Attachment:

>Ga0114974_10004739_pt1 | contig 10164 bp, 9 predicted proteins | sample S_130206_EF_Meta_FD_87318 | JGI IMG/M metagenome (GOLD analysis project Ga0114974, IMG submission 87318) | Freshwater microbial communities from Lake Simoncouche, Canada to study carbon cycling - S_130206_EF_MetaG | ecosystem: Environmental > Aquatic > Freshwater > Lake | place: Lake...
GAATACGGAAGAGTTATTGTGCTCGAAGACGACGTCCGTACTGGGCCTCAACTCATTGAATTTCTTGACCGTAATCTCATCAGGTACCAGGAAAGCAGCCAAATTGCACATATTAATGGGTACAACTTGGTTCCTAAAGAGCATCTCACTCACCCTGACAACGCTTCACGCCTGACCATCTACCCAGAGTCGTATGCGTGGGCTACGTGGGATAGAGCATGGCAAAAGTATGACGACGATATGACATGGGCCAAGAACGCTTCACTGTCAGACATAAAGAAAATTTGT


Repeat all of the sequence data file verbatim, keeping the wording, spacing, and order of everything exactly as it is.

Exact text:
>Ga0114974_10004739_pt1 | contig 10164 bp, 9 predicted proteins | sample S_130206_EF_Meta_FD_87318 | JGI IMG/M metagenome (GOLD analysis project Ga0114974, IMG submission 87318) | Freshwater microbial communities from Lake Simoncouche, Canada to study carbon cycling - S_130206_EF_MetaG | ecosystem: Environmental > Aquatic > Freshwater > Lake | place: Lake...
GAATACGGAAGAGTTATTGTGCTCGAAGACGACGTCCGTACTGGGCCTCAACTCATTGAATTTCTTGACCGTAATCTCATCAGGTACCAGGAAAGCAGCCAAATTGCACATATTAATGGGTACAACTTGGTTCCTAAAGAGCATCTCACTCACCCTGACAACGCTTCACGCCTGACCATCTACCCAGAGTCGTATGCGTGGGCTACGTGGGATAGAGCATGGCAAAAGTATGACGACGATATGACATGGGCCAAGAACGCTTCACTGTCAGACATAAAGAAAATTTGT